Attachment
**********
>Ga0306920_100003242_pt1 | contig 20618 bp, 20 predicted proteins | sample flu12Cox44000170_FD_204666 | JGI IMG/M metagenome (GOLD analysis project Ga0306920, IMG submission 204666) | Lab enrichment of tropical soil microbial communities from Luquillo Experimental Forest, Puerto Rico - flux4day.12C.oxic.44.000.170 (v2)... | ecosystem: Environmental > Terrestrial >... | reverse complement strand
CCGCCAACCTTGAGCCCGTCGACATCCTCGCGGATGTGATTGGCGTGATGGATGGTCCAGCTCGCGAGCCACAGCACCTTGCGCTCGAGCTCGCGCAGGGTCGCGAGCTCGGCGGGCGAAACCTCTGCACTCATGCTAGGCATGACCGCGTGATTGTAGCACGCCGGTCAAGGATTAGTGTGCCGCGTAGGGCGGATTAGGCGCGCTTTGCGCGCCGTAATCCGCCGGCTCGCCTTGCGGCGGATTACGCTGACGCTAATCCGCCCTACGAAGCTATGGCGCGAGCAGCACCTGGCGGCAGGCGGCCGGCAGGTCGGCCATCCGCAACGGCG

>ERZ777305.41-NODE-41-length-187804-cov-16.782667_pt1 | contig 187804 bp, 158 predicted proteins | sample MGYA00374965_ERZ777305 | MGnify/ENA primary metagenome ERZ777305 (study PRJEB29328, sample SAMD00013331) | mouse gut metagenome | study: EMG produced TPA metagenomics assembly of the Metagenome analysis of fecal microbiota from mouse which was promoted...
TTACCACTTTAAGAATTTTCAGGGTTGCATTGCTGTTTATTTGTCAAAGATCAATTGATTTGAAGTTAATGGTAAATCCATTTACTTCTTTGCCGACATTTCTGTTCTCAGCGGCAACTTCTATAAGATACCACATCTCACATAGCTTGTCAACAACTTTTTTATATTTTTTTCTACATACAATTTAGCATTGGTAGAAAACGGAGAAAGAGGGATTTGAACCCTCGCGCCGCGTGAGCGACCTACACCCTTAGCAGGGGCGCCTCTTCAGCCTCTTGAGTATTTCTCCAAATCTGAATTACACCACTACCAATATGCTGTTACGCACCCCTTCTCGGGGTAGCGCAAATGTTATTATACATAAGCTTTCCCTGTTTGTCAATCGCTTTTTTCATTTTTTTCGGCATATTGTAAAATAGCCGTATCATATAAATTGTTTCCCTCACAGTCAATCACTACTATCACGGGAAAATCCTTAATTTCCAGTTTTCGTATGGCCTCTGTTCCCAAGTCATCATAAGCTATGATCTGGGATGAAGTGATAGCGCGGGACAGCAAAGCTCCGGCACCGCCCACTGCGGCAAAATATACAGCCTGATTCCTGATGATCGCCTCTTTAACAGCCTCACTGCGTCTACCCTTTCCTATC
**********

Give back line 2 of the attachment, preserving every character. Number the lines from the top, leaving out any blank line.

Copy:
CCGCCAACCTTGAGCCCGTCGACATCCTCGCGGATGTGATTGGCGTGATGGATGGTCCAGCTCGCGAGCCACAGCACCTTGCGCTCGAGCTCGCGCAGGGTCGCGAGCTCGGCGGGCGAAACCTCTGCACTCATGCTAGGCATGACCGCGTGATTGTAGCACGCCGGTCAAGGATTAGTGTGCCGCGTAGGGCGGATTAGGCGCGCTTTGCGCGCCGTAATCCGCCGGCTCGCCTTGCGGCGGATTACGCTGACGCTAATCCGCCCTACGAAGCTATGGCGCGAGCAGCACCTGGCGGCAGGCGGCCGGCAGGTCGGCCATCCGCAACGGCG